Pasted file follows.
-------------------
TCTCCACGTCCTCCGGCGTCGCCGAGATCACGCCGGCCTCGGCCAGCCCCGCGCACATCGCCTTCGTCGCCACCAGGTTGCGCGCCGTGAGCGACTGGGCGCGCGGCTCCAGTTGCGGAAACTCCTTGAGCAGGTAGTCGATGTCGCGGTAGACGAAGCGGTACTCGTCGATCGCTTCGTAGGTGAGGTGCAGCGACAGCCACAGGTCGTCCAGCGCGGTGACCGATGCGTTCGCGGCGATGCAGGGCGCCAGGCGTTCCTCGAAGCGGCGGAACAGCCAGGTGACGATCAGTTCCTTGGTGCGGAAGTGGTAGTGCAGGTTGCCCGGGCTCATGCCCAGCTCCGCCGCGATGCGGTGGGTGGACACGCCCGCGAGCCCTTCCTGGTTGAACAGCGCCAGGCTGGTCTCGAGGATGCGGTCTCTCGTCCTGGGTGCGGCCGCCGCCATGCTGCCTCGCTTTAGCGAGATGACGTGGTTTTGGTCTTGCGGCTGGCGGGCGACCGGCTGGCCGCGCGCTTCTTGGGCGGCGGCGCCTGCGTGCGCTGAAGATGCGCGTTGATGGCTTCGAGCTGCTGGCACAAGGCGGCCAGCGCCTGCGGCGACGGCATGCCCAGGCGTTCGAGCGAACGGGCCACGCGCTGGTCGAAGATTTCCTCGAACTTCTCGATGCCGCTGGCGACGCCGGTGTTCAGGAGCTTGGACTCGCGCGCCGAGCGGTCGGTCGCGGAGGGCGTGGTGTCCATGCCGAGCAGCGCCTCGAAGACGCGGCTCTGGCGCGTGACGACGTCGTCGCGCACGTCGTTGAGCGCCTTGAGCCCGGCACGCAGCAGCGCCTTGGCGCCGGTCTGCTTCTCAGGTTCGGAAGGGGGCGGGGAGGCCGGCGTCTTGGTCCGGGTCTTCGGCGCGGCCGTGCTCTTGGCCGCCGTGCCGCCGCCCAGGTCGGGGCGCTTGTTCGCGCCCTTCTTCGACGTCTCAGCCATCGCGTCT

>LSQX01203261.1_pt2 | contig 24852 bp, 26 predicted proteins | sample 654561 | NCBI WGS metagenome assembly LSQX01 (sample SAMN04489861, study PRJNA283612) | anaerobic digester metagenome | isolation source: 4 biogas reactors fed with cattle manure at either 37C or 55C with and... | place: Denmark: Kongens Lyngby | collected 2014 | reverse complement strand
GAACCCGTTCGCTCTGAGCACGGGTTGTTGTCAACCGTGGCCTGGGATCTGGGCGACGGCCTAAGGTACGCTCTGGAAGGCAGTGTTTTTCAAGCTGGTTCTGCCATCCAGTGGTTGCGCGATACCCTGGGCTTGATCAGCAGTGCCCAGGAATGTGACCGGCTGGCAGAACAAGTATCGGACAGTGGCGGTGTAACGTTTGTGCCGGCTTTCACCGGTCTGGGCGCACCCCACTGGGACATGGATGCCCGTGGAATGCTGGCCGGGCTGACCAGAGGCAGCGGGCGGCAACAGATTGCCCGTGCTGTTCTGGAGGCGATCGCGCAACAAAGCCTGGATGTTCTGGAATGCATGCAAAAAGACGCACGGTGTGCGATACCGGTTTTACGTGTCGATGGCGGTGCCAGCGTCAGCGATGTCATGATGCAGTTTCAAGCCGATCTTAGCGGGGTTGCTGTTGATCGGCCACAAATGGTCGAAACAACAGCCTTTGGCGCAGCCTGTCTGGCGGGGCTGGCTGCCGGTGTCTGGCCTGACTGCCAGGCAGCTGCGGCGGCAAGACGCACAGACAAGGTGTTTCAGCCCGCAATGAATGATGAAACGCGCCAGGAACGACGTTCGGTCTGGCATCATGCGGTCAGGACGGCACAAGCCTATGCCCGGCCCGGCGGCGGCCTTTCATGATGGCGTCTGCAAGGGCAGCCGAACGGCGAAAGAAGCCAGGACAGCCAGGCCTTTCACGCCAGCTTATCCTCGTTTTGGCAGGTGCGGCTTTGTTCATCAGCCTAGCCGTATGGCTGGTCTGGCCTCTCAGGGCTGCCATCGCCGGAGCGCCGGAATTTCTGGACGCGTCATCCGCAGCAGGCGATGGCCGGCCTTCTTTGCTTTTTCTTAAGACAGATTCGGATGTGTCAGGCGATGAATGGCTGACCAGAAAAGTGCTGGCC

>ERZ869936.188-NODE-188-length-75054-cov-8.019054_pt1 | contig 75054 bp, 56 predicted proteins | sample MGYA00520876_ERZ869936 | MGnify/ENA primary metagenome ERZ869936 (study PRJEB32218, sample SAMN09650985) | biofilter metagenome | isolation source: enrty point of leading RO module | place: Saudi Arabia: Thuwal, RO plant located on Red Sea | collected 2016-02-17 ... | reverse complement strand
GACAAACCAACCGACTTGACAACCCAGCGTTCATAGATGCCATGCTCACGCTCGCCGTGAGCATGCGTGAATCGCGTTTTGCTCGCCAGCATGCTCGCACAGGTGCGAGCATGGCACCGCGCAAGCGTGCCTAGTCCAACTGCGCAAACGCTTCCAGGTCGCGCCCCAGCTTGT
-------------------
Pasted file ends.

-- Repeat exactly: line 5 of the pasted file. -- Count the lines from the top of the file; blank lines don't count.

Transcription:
GACAAACCAACCGACTTGACAACCCAGCGTTCATAGATGCCATGCTCACGCTCGCCGTGAGCATGCGTGAATCGCGTTTTGCTCGCCAGCATGCTCGCACAGGTGCGAGCATGGCACCGCGCAAGCGTGCCTAGTCCAACTGCGCAAACGCTTCCAGGTCGCGCCCCAGCTTGT